• Medical schemes have the discretion in terms of the MSA as to whether to provide cover for Hepatitis B and C and the extent of the coverage, as neither are listed as PMBs.
  • As we understand it, other medical schemes also provide limited cover for hepatitis B and C, if at all. However, some medical schemes regularly cover this treatment on an ex gratia basis. We recognise that this is at the discretion of the scheme. Treatment needs to be viewed as a way to address health problems before they develop into other more serious and costly illnesses such as cirrhosis and cancer.
  • Discovery specifically does not provide cover for the following:
    • Pegylated interferon for hepatitis B.
    • Pegylated interferon for patients younger than 18 years of age.
    • Pegylated interferon for any oncology indication.
  • Although medical schemes routinely cover the cost of Lamivudine and Tenofovir for HIV, the very same medicines are not covered for the treatment of hepatitis B simply because they are not PMBs.

Coverage in the public sector

  • In the public sector, the protocol indicates that patients with hepatitis B or C can access the above treatment if it is medically indicated and if, in the opinion of a medical professional, the patient is likely to respond well to the treatment regimen. However, those who belong to medical schemes and are above the income threshold are not eligible to receive treatment in a public health facility.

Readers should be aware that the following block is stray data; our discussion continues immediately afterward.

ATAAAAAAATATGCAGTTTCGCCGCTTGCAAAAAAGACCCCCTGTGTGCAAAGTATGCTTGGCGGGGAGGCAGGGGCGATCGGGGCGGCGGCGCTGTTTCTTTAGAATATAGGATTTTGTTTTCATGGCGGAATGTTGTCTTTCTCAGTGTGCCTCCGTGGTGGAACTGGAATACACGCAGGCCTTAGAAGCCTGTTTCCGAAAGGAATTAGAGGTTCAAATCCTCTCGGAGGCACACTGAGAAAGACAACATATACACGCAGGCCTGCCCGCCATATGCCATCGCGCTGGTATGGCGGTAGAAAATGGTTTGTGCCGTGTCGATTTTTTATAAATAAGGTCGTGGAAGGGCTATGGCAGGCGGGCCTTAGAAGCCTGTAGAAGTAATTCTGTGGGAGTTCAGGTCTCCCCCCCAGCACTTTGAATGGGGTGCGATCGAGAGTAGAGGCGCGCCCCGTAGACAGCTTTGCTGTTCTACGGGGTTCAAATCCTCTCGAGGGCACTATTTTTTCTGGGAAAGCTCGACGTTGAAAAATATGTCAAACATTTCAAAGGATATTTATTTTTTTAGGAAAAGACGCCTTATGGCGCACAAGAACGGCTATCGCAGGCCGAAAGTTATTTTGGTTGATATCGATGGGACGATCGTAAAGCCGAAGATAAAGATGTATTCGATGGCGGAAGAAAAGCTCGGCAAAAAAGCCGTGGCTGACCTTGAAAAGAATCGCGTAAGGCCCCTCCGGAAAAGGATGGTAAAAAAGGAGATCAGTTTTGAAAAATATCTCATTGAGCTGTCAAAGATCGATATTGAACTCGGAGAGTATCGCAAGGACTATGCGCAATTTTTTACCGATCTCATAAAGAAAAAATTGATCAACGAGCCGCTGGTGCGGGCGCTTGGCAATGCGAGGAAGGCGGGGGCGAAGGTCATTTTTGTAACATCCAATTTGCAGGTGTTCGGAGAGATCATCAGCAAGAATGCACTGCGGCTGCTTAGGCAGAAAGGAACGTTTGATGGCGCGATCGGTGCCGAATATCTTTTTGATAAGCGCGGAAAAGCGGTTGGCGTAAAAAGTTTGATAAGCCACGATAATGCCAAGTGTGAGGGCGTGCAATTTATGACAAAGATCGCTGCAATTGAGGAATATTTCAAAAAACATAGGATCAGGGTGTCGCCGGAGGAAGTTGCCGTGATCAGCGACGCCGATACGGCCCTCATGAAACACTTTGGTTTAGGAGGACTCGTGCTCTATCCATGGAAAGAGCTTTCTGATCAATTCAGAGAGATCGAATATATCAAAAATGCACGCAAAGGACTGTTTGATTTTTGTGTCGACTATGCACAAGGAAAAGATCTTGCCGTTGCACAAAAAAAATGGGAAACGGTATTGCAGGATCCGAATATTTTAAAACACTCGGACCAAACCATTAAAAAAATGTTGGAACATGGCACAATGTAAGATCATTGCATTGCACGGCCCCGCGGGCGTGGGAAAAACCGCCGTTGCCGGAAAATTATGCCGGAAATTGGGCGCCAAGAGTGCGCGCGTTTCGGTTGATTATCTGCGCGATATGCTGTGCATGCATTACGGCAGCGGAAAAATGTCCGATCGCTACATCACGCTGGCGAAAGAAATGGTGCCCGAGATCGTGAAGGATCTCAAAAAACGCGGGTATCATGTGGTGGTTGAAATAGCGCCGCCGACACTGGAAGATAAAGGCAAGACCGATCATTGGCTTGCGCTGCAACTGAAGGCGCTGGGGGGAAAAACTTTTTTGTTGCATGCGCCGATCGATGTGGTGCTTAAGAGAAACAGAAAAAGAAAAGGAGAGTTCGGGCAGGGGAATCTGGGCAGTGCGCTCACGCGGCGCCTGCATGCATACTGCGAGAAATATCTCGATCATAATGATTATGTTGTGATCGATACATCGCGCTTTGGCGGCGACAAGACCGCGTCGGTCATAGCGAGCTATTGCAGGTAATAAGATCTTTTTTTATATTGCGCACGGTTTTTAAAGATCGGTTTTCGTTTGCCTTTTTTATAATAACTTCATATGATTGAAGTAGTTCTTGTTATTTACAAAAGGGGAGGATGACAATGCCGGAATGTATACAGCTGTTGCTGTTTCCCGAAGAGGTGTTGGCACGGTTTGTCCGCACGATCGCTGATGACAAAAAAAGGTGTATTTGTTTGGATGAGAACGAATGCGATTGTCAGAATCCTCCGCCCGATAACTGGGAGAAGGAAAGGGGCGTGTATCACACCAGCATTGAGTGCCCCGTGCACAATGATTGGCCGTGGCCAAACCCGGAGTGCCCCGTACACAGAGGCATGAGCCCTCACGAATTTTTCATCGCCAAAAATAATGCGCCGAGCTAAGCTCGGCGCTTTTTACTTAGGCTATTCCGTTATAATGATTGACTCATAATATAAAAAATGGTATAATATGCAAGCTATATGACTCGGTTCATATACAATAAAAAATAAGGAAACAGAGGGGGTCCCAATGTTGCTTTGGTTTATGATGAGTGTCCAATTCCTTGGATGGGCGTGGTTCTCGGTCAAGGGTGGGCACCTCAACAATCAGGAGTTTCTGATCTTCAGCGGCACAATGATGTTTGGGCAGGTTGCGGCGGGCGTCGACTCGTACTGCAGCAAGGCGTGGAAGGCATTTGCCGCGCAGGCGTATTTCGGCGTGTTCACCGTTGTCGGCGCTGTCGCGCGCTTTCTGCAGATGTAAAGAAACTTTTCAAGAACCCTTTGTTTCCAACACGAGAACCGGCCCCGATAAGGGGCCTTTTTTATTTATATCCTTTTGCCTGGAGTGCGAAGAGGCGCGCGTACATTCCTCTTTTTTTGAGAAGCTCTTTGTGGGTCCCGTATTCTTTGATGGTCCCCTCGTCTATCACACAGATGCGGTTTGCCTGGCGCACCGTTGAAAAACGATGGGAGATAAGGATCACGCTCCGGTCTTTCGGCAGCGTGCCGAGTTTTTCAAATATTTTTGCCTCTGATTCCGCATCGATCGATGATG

Conclusion

  • Schemes that do not offer comprehensive cover for chronic hepatitis B and C simply place an additional burden on an already over-burdened public health system. The purpose of PMBs - which is partly to “address the skewed burden borne largely by the public sector in relation to the provision of minimum health care services” – is thwarted when schemes make it impossible for their members to access treatment for hepatitis B and C in the private sector by either not covering medicines that are routinely covered for HIV or by funding treatment for a chronic illness using the medical savings account of beneficiaries.
  • Given that for those living with chronic hepatitis B and C can access the treatment they need from the public health sector, it should be available to every beneficiary of a medical scheme rather than only through the medical savings account. Given the serious consequences of leaving hepatitis B and C untreated and the unavoidable costs of either private or public sector treatment for liver cancer, cirrhosis and other conditions, it is our view that both conditions should be listed as PMBs.
Yours sincerely

Nonkosi Khumalo
TAC Chairperson